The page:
by BrianRobinson
Nov 16, 2011 | 4512 views |  0 comments | 28 28 recommendations | email to a friend | print | permalink
     I love to read, but this past few weeks I've almost been ready to give up reading the news.

     Several stories of one of a parent's worst fears were in the news - a runaway child.  More particular to us, these kids were autistic.  One broke away from his helpers and bolted away to the woods.  Another run away on his own, from what I remember.  In both these cases, it ended happily - the one in the woods was found safe after a long search, the runaway was found at a bar and returned to his family.  But while they were missing, I could feel the sympathetic fear, pain and loss of those families, imagining Xander lost on his own in a world not made for him.  Even just typing this and thinking of it, I feel a little breathless and dizzy with nerves.

     But that's not all.

     Many stories came out of special education teachers treating their students horribly.  Two attacked a girl for her weight, making fun of her and saying that's why she had no friends.  One man taped messages and posted them online, making fun of his kids while wearing a rubber helmet used in class, making horrible comments about them - I can't believe he was any kind of good teacher to them in class.  (Nor, indeed, a good person outside of class either.)  These not-quite-humans are even worse than the hulking, moronic schoolyard bullies in class, being in a position of authority and over more helpless kids.  No one who bullies any special needs child is a good person - but a teacher who does it forfeits basic humanity and, if I had a say, freedom for a time.

     Then the Penn State scandal hit the news.  While none of the abused kids there were autistic, still, it brings up the specter of sexual abuse and all the terror you can imagine of that happening to your child.  We're not social beasts by any means - book club, tae kwon do, and drive-ins are the extent of our usual social interaction - but all this news makes me want to sell the car, subscribe to a weekly grocery delivery service, and nail shut the doors and windows and lock ourselves in.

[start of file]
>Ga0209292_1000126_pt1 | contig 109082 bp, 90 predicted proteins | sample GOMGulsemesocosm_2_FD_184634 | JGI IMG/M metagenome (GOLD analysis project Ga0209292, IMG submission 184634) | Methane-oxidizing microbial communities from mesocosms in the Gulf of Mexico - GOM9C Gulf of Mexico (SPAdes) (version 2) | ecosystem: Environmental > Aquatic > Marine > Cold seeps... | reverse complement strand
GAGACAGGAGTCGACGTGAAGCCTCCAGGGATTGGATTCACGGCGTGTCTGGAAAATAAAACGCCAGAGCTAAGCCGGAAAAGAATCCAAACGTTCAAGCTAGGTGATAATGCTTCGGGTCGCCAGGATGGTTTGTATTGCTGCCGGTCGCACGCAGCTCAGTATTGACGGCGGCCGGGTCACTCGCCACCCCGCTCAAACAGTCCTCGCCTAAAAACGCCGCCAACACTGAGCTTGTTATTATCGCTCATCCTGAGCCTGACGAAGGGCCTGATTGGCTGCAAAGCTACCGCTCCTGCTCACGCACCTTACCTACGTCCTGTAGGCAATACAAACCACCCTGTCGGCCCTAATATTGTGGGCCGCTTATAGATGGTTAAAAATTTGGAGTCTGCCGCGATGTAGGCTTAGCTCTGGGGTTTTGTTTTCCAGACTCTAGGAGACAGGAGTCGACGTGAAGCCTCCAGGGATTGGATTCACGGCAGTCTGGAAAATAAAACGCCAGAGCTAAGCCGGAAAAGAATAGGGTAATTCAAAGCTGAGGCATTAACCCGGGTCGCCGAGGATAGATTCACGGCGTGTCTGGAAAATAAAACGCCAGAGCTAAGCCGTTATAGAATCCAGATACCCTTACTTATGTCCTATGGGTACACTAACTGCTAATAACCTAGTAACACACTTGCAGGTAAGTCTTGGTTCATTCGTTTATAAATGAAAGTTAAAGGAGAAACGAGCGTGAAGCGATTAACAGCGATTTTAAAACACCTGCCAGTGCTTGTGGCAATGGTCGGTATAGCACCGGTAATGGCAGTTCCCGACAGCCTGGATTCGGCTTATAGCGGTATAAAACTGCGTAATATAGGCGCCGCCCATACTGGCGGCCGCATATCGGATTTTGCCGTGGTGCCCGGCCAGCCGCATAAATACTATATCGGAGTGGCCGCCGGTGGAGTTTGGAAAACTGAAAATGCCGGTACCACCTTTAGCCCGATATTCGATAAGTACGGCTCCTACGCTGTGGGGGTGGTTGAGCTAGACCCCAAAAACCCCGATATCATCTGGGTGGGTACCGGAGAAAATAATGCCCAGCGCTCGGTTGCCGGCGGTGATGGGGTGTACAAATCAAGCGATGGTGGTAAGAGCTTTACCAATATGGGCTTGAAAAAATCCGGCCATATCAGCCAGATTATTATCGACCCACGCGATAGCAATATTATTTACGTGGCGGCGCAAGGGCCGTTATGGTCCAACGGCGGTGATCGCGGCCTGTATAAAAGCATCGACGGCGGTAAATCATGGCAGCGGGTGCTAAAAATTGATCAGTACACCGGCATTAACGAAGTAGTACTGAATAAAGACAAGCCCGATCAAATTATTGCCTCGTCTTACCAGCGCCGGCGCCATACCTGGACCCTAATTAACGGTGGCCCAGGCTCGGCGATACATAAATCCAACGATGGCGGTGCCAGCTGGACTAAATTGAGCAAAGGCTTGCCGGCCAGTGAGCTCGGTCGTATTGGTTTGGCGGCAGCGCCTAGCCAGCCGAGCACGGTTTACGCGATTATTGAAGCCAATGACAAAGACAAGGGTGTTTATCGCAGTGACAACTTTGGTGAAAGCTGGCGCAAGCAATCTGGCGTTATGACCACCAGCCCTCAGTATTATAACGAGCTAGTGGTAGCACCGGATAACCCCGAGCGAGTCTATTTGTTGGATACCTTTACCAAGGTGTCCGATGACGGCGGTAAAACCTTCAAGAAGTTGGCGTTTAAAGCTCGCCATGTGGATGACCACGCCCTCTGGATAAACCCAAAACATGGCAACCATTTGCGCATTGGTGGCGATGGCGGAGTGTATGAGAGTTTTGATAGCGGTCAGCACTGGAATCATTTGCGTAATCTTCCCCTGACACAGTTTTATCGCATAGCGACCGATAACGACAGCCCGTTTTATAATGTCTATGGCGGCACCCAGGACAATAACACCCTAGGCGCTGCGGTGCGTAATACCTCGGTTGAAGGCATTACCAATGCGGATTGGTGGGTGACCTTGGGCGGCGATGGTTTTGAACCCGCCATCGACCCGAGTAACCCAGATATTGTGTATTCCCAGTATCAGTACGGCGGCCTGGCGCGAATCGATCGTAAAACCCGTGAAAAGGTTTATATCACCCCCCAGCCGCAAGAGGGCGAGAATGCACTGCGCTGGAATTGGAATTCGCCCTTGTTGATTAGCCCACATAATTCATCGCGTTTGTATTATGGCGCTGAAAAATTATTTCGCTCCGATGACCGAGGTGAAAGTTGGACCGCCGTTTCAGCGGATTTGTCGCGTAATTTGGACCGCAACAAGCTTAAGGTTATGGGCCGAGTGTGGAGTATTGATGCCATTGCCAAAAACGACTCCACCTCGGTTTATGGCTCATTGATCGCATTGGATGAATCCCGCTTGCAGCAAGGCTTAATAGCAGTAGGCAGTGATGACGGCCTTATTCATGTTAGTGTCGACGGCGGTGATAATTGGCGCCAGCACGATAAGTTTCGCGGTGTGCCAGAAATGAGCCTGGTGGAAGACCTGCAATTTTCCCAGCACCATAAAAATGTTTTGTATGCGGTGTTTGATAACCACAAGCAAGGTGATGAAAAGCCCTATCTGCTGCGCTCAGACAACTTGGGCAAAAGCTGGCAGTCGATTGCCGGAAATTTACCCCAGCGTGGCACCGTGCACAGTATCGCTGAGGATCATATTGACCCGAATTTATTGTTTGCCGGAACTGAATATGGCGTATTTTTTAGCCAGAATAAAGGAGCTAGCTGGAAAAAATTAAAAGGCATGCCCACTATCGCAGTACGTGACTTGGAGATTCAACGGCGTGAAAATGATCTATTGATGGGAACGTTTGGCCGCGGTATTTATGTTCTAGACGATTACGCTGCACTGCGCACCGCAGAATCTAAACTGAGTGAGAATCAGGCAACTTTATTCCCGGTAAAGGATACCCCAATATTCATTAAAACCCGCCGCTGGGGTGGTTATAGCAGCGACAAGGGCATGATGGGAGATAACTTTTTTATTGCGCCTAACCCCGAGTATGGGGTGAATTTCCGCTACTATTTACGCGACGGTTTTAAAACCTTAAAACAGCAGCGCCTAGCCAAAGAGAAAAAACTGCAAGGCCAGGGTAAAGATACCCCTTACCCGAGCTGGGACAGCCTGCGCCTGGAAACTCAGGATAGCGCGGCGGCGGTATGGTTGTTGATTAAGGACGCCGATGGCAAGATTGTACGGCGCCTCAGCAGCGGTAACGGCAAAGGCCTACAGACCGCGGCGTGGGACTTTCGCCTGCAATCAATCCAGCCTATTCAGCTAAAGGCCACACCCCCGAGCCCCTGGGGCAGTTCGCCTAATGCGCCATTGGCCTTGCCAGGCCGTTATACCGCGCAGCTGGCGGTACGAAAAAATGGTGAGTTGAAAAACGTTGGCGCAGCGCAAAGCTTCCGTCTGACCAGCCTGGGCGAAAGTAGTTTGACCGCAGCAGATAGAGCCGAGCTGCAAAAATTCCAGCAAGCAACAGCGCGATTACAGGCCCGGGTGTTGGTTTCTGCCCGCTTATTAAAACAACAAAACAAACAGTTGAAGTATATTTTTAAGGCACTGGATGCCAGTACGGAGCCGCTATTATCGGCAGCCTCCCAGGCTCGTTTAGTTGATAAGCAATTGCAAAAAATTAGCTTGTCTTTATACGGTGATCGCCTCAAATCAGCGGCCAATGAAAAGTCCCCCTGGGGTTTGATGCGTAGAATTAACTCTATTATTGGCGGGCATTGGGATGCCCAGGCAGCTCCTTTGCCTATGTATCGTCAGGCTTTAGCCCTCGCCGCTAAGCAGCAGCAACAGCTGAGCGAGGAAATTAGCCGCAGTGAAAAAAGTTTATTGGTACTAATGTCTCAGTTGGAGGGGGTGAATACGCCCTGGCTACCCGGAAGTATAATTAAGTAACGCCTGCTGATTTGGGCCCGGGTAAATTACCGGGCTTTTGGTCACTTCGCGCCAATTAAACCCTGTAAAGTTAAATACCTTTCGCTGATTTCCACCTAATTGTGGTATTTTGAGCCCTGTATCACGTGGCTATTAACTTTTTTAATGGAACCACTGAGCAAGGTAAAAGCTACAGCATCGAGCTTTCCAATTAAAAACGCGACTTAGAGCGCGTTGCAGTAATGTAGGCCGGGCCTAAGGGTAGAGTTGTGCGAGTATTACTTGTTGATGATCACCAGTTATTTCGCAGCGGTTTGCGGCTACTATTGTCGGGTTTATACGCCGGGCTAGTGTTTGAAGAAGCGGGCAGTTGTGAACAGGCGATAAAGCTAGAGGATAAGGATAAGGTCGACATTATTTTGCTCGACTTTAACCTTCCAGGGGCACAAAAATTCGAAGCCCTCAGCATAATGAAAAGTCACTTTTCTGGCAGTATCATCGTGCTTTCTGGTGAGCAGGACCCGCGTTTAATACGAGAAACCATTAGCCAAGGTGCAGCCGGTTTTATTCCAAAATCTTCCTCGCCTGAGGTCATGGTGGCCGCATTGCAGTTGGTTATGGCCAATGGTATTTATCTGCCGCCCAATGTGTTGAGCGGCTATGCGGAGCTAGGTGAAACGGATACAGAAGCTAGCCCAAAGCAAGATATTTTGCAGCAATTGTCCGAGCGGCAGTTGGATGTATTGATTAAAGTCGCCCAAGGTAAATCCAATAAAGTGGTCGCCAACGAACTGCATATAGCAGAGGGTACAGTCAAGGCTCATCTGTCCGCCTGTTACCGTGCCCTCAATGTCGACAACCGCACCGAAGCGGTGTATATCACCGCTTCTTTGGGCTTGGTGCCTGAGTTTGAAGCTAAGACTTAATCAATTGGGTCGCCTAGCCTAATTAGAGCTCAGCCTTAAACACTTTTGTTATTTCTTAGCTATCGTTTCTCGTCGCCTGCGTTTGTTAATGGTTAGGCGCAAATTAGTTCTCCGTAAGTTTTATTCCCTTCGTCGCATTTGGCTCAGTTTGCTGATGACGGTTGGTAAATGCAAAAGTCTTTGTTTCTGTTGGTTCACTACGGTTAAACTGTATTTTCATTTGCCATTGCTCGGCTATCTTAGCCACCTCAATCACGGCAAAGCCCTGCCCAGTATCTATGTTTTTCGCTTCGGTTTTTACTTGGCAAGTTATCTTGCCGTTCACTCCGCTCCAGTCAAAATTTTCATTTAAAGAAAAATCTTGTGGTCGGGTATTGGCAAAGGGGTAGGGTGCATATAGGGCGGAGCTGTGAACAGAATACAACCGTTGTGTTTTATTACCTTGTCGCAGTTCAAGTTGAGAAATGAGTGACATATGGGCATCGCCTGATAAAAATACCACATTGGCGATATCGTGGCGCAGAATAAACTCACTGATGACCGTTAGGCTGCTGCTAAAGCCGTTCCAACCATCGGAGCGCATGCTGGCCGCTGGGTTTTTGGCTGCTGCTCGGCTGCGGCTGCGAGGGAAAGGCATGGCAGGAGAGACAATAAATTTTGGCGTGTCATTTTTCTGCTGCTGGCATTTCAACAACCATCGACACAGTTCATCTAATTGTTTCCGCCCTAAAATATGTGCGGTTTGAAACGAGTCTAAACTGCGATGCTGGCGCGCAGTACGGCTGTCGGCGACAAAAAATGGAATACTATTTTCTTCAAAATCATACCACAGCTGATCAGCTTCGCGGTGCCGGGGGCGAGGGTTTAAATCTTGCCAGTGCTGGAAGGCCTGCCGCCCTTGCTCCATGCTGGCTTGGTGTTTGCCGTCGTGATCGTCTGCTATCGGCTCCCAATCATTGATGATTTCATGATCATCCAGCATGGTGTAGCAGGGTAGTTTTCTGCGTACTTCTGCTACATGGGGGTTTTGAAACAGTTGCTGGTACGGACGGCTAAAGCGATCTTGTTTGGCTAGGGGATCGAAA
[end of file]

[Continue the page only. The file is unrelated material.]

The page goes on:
Even money if I'd make Tracy or Xander snap first.

     Sometimes it's hard not to let fear be your main, driving force in making decisions.  It can be fear your child can't handle a situation - lights, noise, strangeness - and how it would affect him.  It can be fear of harm from your child trying something new and having a problem because of his sensory issues - swimming, driving, riding a bike.  It can be fear of your child not being able to communicate his needs and being around people not used to his verbal shorthand.  These are more unique fears to us and many parents of autistic kids.  Then there are the fears all parents share - your child getting hurt, being taken, being abused.

     Another thing we parents of autistic children and parents of "normal" children (why be normal?  Aim higher!) have is the need to swallow these fears as much as reason will allow and try to be brave for your child.  I'm not very good at that - I'm sure his teachers would probably say so, since I tag along for field trips and the like.  It's a compromise for me - he gets to go, I get to be near if something happens.  (Of course, is my being there letting him, perhaps, not deal with things like he should, since he can just to go Daddy and get help?)

     Yes, I could simply stop interacting at all with the outside world and keep Xander in a managed, planned, artificially safe little clockwork of a world.  There are times I really, really want to.  I'm sure my parents felt the same way about me many times - I had a rough school career for a while, almost getting expelled from Catholic school (not, I hasten to add, because of the horrible kind of abuse too much in the news.  Many, MANY things - not that).  But they had to grit their teeth, send me to school to deal with things the best I could, and they would do what they needed to do.  (And they did - we moved to Anniston.)

     Fear can lead to paralysis, and nothing can grow in paralysis.  Sometimes you've got to soldier on through, even with all the bad news out there trying to change your mind, and take some risks that allow your child to grow.

     And your ulcers.
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